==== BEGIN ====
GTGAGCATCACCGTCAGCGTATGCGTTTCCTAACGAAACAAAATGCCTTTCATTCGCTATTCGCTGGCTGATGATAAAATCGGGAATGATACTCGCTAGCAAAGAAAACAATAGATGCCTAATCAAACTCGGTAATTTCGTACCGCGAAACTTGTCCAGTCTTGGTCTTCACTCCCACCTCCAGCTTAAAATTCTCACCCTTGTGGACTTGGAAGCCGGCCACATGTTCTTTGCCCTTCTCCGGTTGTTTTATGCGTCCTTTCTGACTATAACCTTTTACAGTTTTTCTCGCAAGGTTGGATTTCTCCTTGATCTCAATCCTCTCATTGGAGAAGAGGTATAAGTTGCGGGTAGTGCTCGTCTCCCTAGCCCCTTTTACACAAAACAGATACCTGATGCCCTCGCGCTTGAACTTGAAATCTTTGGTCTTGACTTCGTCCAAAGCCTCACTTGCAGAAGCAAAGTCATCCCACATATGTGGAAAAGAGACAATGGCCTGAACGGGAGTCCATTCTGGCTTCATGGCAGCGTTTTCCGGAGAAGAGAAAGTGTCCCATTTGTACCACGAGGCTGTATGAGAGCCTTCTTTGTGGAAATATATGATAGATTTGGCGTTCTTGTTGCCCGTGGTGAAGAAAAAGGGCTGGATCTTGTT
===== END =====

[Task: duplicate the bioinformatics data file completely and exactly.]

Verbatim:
GTGAGCATCACCGTCAGCGTATGCGTTTCCTAACGAAACAAAATGCCTTTCATTCGCTATTCGCTGGCTGATGATAAAATCGGGAATGATACTCGCTAGCAAAGAAAACAATAGATGCCTAATCAAACTCGGTAATTTCGTACCGCGAAACTTGTCCAGTCTTGGTCTTCACTCCCACCTCCAGCTTAAAATTCTCACCCTTGTGGACTTGGAAGCCGGCCACATGTTCTTTGCCCTTCTCCGGTTGTTTTATGCGTCCTTTCTGACTATAACCTTTTACAGTTTTTCTCGCAAGGTTGGATTTCTCCTTGATCTCAATCCTCTCATTGGAGAAGAGGTATAAGTTGCGGGTAGTGCTCGTCTCCCTAGCCCCTTTTACACAAAACAGATACCTGATGCCCTCGCGCTTGAACTTGAAATCTTTGGTCTTGACTTCGTCCAAAGCCTCACTTGCAGAAGCAAAGTCATCCCACATATGTGGAAAAGAGACAATGGCCTGAACGGGAGTCCATTCTGGCTTCATGGCAGCGTTTTCCGGAGAAGAGAAAGTGTCCCATTTGTACCACGAGGCTGTATGAGAGCCTTCTTTGTGGAAATATATGATAGATTTGGCGTTCTTGTTGCCCGTGGTGAAGAAAAAGGGCTGGATCTTGTT